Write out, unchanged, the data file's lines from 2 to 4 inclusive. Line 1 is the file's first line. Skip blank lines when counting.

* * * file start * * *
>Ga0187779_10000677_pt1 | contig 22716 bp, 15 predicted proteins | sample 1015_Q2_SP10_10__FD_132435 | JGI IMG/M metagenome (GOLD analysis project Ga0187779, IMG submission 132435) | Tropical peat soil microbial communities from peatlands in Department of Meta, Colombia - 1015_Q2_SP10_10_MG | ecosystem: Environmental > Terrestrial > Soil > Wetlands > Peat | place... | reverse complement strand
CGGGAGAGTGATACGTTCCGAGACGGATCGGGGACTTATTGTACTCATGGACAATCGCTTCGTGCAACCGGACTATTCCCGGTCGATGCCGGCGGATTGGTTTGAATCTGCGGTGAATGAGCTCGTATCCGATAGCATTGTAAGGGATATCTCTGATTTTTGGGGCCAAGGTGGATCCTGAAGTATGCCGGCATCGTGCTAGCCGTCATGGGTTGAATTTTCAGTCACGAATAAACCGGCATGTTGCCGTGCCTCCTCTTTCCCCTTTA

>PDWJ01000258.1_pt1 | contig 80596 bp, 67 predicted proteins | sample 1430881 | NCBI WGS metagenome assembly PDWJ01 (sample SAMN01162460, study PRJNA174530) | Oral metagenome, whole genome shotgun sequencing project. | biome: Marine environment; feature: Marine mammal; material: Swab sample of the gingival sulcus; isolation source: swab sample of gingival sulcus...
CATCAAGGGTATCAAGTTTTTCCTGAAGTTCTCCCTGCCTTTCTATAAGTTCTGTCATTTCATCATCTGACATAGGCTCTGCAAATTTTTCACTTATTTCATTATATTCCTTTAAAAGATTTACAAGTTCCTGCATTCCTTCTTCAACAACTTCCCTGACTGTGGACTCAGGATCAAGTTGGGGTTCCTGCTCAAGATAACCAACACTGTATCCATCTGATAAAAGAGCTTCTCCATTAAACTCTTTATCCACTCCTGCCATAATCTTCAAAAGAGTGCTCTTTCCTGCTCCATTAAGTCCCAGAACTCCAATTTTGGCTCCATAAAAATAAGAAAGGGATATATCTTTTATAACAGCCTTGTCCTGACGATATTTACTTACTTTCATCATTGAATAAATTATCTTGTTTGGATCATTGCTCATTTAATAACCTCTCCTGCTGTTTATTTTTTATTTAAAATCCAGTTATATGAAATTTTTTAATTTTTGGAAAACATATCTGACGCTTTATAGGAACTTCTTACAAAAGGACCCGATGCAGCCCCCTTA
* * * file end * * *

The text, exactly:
CGGGAGAGTGATACGTTCCGAGACGGATCGGGGACTTATTGTACTCATGGACAATCGCTTCGTGCAACCGGACTATTCCCGGTCGATGCCGGCGGATTGGTTTGAATCTGCGGTGAATGAGCTCGTATCCGATAGCATTGTAAGGGATATCTCTGATTTTTGGGGCCAAGGTGGATCCTGAAGTATGCCGGCATCGTGCTAGCCGTCATGGGTTGAATTTTCAGTCACGAATAAACCGGCATGTTGCCGTGCCTCCTCTTTCCCCTTTA

>PDWJ01000258.1_pt1 | contig 80596 bp, 67 predicted proteins | sample 1430881 | NCBI WGS metagenome assembly PDWJ01 (sample SAMN01162460, study PRJNA174530) | Oral metagenome, whole genome shotgun sequencing project. | biome: Marine environment; feature: Marine mammal; material: Swab sample of the gingival sulcus; isolation source: swab sample of gingival sulcus...
CATCAAGGGTATCAAGTTTTTCCTGAAGTTCTCCCTGCCTTTCTATAAGTTCTGTCATTTCATCATCTGACATAGGCTCTGCAAATTTTTCACTTATTTCATTATATTCCTTTAAAAGATTTACAAGTTCCTGCATTCCTTCTTCAACAACTTCCCTGACTGTGGACTCAGGATCAAGTTGGGGTTCCTGCTCAAGATAACCAACACTGTATCCATCTGATAAAAGAGCTTCTCCATTAAACTCTTTATCCACTCCTGCCATAATCTTCAAAAGAGTGCTCTTTCCTGCTCCATTAAGTCCCAGAACTCCAATTTTGGCTCCATAAAAATAAGAAAGGGATATATCTTTTATAACAGCCTTGTCCTGACGATATTTACTTACTTTCATCATTGAATAAATTATCTTGTTTGGATCATTGCTCATTTAATAACCTCTCCTGCTGTTTATTTTTTATTTAAAATCCAGTTATATGAAATTTTTTAATTTTTGGAAAACATATCTGACGCTTTATAGGAACTTCTTACAAAAGGACCCGATGCAGCCCCCTTA